Question: When we talk about manufacturing being a very important industry in the Gold Coast moving forward; what specifically should businesses on the Gold Coast be manufacturing? Because, obviously, not everything’s that important to be manufactured moving forward, there will be specific areas.
Karen Andrews: We have a wide range of manufacturers here on the Gold Coast. We have clothing manufacturers; we actually have food manufacturers here as well. I think as we look at reimagining the Gold Coast, we need to put it in the context that many people will now find the Gold Coast a particularly attractive place to live and to work. So, we should be open to any opportunity to boost the Gold Coast economy. Manufacturing provides us with that opportunity. So, we need to make sure that the message is spread right across Australia and internationally, that the Gold Coast is open for manufacturing business.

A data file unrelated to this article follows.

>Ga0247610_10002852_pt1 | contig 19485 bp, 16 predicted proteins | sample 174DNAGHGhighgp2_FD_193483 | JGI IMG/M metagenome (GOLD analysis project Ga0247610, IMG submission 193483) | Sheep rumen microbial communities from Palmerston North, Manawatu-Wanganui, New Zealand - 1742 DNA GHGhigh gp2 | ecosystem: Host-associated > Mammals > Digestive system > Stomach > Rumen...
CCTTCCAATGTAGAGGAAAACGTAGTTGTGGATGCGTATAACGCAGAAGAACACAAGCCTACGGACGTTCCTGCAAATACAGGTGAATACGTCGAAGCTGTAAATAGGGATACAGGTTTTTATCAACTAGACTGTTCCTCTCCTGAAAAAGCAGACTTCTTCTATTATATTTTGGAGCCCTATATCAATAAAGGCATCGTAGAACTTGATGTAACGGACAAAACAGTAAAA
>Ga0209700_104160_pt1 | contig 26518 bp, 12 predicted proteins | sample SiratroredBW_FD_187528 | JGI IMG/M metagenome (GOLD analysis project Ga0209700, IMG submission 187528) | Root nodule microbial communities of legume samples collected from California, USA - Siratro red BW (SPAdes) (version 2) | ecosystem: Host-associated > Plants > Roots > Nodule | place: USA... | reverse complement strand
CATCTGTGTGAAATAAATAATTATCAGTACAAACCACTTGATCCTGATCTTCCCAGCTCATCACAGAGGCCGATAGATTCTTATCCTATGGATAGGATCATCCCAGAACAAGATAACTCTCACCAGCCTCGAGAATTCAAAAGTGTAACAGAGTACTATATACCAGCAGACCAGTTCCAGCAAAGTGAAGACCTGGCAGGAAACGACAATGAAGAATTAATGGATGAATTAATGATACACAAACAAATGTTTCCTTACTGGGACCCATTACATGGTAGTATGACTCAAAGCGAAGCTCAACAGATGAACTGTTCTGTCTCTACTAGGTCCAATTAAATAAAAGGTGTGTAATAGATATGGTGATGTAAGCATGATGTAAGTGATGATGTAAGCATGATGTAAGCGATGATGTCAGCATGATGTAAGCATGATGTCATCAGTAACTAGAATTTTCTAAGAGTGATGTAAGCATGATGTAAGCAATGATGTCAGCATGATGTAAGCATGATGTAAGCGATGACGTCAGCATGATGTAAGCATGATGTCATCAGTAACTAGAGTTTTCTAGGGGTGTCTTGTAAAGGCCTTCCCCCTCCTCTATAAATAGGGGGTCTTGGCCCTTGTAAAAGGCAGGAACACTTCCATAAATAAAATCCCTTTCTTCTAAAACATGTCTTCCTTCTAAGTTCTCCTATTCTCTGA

Question: When we talk about boosting the economy, then should restrictions be wound up for businesses in Queensland, considering our low case numbers, in your opinion?
Karen Andrews: Look, that’s a matter really for the Premier to deal with. I am very conscious that many businesses, particularly those right on the border, have been very negatively impacted by COVID clearly and by the border closures. So, we know there’s not the walk through business that we’ve had in the past. Many businesses, particularly in the retail sector, have taken action to mitigate their losses by establishing an online presence. Many of our restaurants have looked at how they’re going to provide greater access to takeaway services as well. But, again, we must focus on how we’re going to keep businesses operating and the first port of call should not be to close down.